Uche fell in the draft due to his limited snap count at Michigan, but Belichick clearly noticed his potential. While Uche's rookie campaign was also marred by injuries, he almost always seemed to make an eye-popping play each week.

Uche's first career sack came against the Baltimore Ravens in Week 10, a poetic start to his career considering the Ravens traded away the pick that the Patriots used to select him.

Despite his seemingly great play, Uche's snap count was lackluster -- yet he will likely continue to develop into a premiere defender against increasingly speedy NFL offenses.

Round 3, Pick 87: Anfernee Jennings, Edge, Alabama 

Grade: B

Jennings made a virtually immediate contribution to the New England defense, seeing high snap counts week in and week out. He was primarily looked to as a run-stopping edge defender, and he was able to maintain his role fairly decently.

After watching his tape after the draft, I felt that Jennings had the tools to become a great Rob Ninkovich-style edge player -- Jennings showed off a violent style of pass rush and run defense that I projected would allow him to develop into a potential three-down edge defender.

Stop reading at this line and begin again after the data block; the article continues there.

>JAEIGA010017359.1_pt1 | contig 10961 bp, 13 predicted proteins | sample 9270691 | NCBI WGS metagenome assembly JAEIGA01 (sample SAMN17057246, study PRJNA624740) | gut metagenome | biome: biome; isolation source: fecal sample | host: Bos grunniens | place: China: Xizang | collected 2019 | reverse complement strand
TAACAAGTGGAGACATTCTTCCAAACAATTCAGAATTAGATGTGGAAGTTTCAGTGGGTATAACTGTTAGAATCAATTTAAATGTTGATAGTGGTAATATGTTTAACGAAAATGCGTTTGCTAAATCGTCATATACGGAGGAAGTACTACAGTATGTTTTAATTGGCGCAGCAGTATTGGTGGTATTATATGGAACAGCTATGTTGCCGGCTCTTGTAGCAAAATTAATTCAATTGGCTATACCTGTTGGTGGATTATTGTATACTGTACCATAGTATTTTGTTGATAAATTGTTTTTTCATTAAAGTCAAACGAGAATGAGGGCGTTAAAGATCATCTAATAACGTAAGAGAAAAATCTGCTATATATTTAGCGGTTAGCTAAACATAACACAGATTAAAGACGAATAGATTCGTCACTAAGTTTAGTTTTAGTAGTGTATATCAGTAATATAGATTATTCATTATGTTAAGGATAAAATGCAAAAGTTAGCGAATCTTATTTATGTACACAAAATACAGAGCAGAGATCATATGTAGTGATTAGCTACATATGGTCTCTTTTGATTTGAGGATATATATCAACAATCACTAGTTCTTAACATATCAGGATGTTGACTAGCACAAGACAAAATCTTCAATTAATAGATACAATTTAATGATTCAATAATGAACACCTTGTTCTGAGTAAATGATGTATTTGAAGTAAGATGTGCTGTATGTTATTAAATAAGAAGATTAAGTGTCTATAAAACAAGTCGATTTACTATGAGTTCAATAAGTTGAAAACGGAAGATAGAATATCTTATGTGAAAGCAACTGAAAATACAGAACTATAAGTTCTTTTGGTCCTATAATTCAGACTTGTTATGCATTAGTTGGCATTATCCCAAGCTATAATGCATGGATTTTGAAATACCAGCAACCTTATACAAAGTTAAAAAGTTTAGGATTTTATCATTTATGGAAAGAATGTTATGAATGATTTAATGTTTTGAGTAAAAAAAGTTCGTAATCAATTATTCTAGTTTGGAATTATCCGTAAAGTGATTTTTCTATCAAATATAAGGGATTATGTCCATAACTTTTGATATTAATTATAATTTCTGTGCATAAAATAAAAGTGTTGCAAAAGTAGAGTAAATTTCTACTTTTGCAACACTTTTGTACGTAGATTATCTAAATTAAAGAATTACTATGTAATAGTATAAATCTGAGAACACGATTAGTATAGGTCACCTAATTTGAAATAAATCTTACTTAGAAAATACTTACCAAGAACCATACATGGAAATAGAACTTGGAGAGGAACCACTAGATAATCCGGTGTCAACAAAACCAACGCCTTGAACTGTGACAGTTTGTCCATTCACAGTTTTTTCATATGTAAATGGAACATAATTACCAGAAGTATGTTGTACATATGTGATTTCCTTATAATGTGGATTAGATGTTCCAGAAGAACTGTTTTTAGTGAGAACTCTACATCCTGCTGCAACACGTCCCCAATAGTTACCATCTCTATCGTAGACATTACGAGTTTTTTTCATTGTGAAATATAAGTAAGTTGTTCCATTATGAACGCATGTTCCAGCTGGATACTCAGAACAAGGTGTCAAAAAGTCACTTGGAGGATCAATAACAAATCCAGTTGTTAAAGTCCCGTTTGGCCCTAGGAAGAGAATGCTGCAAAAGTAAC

While Jennings, unlike Uche, didn't make too many incredible plays, he was a dependable linebacker who simply has more to learn against the more complex offenses present in the NFL. 

Round 3, Pick 91: Devin Asiasi, Tight End, UCLA 

Grade: C

UCLA tight end Devin Asiasi was perhaps the most anticipated rookie of the class for Patriots fans -- and boy did he disappoint.

While rookie tight ends are notorious for putting up lackluster seasons, it felt that the New England offense did very little to get Asiasi involved in any capacity. Belichick has attributed the limited rookie tight end involvement in the offense to the modified offseason, so it likely isn't fair to judge Asiasi off a single season.